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Become a Fellow

For 2019-20, the Center for Cultural Analysis will sponsor five fellowships for Rutgers faculty, five fellowships for Rutgers graduate students, and two Postdoctoral Associate positions for external scholars.

Faculty fellows will receive funding for a course release from their home departments, generally up to $5000. Graduate fellows will receive a $23,000 stipend, up to three credits in tuition remission, and health benefits (through the Graduate School), but they may not hold any other teaching positions, long-term fellowships, or administrative appointments during their CCA year. Postdoctoral Associates will receive a $45,000 salary, health benefits, and a private office in the new Rutgers Academic Building on the College Avenue campus. During the course of the academic year, Postdoctoral Associates teach one undergraduate course in a relevant Department within SAS, which is arranged through the CCA. Since the CCA Postdoctoral Associate position is considered a residential appointment, candidates must agree to establish residency within a forty mile radius of the New Brunswick campus during the duration of their appointment.

All seminar participants will have access to the CCA’s resources and will be expected to participate in and to present their work during CCA seminars, which meet regularly throughout the academic year.

2019-2020 Seminar: The University and Its Public Worlds: Arts, Languages, Environments

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Seminar leaders: Jorge Marcone and Henry S. Turner

What is a university, today, and what is the relationship between the university and its publics, especially in a moment of unprecedented globalization in university identity and university activity? This seminar begins with the premise that we no longer know exactly what a university is, that we are losing sight of what makes universities important to public life, and that the very idea of the “public” itself is changing in ways that threaten to make the traditional university irrelevant. Our aim will be to undertake a full-scale assessment of the university as a unique institution in contemporary global life through a comparative study among select North American, Latin American, European, African, Middle Eastern, and Asian examples. Rather than approaching the university as one institution among many that make up a public sphere, we propose to invert the topology of the phrase “public university,” adopting the view that the public is not to be found “outside” the university but rather inside it: in its members, its policies and procedures, in its many activities and the many sites it touches. For the public university turns out to be in many more places than we usually imagine, from classrooms to courtrooms, farms and field-stations, laboratories and libraries, prisons and publishing houses. Setting the public “inside” the university, in other words, allows us to reassess the unusual shape not only of the public but of the modern research university itself, to examine how it has changed over the last centuries, and what challenges it faces in the 21st. Among these challenges, we propose, is a view that seeks to oppose the “public” and the “university” to one another, or to dissever them so that the university appears irrelevant to public concerns. What implicit contracts have determined the university’s relationship to its national populations? How are these contracts changing and what new paths forward can we imagine? What effects do these changes have on who joins the university community in the first place, and on their divergent experiences, via their race, gender, ability, class position, language capacity, or legal status? For there are no “worlds” without diversity, difference, and the forces that alienate some subjects from those worlds. In short, we aim to identify the many values that determine the very idea of a university, including above all the values inherent in a public life founded on both diversity and equality.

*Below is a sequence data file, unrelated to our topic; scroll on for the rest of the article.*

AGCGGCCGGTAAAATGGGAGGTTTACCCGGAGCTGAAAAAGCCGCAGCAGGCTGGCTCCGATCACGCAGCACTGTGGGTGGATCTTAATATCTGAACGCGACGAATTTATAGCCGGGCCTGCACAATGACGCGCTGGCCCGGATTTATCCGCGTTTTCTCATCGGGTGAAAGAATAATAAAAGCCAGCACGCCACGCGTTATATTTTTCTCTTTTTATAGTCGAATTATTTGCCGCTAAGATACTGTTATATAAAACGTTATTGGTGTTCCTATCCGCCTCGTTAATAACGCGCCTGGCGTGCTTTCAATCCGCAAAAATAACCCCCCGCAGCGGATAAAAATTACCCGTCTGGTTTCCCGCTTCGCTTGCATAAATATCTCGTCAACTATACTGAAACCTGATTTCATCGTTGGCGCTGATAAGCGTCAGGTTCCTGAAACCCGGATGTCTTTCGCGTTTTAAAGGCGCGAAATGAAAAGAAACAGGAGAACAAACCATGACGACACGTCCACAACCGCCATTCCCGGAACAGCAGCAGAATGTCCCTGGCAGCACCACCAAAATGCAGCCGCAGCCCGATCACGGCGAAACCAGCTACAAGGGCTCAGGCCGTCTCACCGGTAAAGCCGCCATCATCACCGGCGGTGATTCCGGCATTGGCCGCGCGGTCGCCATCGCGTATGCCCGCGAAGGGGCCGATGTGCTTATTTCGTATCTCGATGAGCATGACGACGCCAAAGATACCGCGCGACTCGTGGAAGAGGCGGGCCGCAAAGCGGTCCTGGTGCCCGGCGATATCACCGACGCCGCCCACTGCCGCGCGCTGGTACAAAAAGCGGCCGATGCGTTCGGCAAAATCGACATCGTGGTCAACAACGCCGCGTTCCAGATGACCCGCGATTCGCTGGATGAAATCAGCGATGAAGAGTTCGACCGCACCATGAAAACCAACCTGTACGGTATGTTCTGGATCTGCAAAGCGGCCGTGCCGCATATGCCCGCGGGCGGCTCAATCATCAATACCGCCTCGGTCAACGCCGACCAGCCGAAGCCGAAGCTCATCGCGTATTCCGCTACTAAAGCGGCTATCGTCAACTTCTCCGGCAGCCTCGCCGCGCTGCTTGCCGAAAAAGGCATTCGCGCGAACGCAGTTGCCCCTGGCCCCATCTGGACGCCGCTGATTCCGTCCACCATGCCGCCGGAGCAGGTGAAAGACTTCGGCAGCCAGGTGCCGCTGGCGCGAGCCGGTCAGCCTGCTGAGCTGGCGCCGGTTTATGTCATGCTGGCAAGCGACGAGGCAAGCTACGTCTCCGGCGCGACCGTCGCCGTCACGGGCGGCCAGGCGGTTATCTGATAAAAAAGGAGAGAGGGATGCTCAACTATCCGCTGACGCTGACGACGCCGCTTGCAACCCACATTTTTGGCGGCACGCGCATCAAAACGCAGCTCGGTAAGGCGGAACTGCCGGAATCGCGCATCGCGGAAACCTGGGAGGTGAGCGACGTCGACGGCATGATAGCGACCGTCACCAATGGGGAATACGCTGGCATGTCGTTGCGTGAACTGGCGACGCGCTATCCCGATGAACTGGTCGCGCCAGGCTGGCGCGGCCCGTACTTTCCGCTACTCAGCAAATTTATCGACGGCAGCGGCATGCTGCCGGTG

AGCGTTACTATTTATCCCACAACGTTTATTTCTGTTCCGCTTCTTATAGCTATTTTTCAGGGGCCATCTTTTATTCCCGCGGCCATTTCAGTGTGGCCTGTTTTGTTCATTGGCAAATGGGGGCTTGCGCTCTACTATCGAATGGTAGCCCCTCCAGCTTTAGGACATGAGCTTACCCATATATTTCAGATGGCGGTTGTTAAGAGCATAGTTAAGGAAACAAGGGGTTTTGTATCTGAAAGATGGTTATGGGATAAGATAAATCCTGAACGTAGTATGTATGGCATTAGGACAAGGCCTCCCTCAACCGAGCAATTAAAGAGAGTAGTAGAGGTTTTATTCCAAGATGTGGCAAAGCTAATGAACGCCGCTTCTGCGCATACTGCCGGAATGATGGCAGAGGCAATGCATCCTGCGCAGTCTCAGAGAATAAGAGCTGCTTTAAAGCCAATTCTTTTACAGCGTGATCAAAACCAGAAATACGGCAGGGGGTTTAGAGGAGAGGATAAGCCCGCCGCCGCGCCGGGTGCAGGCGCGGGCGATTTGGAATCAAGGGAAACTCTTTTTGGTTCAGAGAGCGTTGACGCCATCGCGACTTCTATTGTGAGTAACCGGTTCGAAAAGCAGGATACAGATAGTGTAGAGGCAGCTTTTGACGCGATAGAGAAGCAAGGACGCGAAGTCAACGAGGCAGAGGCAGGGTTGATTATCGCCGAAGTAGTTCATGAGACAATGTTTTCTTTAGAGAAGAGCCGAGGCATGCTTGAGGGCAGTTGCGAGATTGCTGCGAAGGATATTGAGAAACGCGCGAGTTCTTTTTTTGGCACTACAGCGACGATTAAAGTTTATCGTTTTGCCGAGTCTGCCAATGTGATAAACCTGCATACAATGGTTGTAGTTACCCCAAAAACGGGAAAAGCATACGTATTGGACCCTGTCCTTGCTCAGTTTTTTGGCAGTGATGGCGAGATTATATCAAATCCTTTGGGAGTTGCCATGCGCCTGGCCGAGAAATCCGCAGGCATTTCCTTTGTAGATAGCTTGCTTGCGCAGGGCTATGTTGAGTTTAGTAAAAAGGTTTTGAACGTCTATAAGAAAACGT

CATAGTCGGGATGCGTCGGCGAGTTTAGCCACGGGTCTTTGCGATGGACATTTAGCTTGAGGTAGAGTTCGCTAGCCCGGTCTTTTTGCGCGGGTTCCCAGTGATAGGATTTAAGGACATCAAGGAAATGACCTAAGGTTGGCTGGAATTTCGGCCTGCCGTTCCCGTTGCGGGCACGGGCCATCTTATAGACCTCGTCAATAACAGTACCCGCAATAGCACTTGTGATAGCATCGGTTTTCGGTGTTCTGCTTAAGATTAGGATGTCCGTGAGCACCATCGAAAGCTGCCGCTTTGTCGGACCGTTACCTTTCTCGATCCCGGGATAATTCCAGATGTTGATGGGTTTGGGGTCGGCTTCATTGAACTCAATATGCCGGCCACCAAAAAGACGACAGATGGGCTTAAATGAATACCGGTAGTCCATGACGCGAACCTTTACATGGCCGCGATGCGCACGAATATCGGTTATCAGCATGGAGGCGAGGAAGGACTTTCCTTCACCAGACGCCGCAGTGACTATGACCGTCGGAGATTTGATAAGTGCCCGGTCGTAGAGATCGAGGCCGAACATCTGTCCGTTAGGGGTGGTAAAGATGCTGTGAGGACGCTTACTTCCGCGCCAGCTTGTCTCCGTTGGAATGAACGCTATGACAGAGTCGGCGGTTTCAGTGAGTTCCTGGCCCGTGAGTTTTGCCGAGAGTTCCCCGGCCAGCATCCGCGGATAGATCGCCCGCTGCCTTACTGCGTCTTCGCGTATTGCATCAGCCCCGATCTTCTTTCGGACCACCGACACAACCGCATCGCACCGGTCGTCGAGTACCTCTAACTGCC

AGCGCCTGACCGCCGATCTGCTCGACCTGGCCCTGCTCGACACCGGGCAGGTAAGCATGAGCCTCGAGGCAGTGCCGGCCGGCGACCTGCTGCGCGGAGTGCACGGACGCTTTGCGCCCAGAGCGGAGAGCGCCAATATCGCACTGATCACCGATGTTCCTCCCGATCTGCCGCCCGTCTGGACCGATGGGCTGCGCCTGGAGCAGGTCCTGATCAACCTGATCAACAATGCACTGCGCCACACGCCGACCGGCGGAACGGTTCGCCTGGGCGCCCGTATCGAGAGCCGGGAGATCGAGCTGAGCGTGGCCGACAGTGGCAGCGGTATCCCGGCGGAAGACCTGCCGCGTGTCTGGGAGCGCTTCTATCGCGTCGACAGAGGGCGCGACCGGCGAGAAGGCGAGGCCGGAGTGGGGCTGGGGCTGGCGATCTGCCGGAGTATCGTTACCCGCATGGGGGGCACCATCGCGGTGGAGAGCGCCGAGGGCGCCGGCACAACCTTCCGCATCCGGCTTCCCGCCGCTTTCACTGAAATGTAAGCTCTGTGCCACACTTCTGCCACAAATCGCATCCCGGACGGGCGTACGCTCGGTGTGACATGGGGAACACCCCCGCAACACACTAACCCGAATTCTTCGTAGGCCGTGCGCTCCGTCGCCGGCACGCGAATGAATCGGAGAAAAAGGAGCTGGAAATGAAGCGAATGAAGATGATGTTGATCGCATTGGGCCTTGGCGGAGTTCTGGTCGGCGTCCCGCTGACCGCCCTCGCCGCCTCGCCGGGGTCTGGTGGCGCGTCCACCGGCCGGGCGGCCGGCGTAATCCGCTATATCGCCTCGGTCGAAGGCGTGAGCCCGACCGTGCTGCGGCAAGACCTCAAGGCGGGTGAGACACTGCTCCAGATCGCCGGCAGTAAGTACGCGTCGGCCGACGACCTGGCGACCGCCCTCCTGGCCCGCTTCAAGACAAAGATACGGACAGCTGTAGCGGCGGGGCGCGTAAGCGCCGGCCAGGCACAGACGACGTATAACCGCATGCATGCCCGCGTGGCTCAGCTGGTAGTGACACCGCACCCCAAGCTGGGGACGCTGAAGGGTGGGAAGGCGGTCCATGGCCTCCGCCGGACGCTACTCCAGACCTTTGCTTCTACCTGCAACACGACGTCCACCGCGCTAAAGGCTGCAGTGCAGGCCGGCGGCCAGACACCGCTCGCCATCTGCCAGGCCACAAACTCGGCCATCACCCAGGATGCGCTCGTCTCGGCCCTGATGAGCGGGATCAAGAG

The seminar, led by Jorge Marcone and Henry S. Turner, will meet approximately once every two weeks for three hours on Wednesday afternoons over the course of the 2019-20 academic year.  We will read and discuss scholarship related to our topic, and members will circulate and present work-in-progress.  In addition, distinguished guests will visit the seminar to discuss current projects and share insights and expertise.

Internal Fellowships

Completed application packets are due to Department Chairs and Graduate Directors in November. Endorsed applications must be forwarded to the CCA in early December. Last year's application packets available here - 2018-2019 Internal Fellow Application.

For ease of submission, each complete, endorsed application packet can be sent as a single PDF file to This email address is being protected from spambots. You need JavaScript enabled to view it..


External Awards

Watch this space for instructions to apply for the two 2019-2020 postdoctoral associate positions.

Please direct all inquiries about CCA fellowships to This email address is being protected from spambots. You need JavaScript enabled to view it..


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15 Seminary Place
Rutgers Academic Building
West Wing, Room 6107
New Brunswick, NJ 08901

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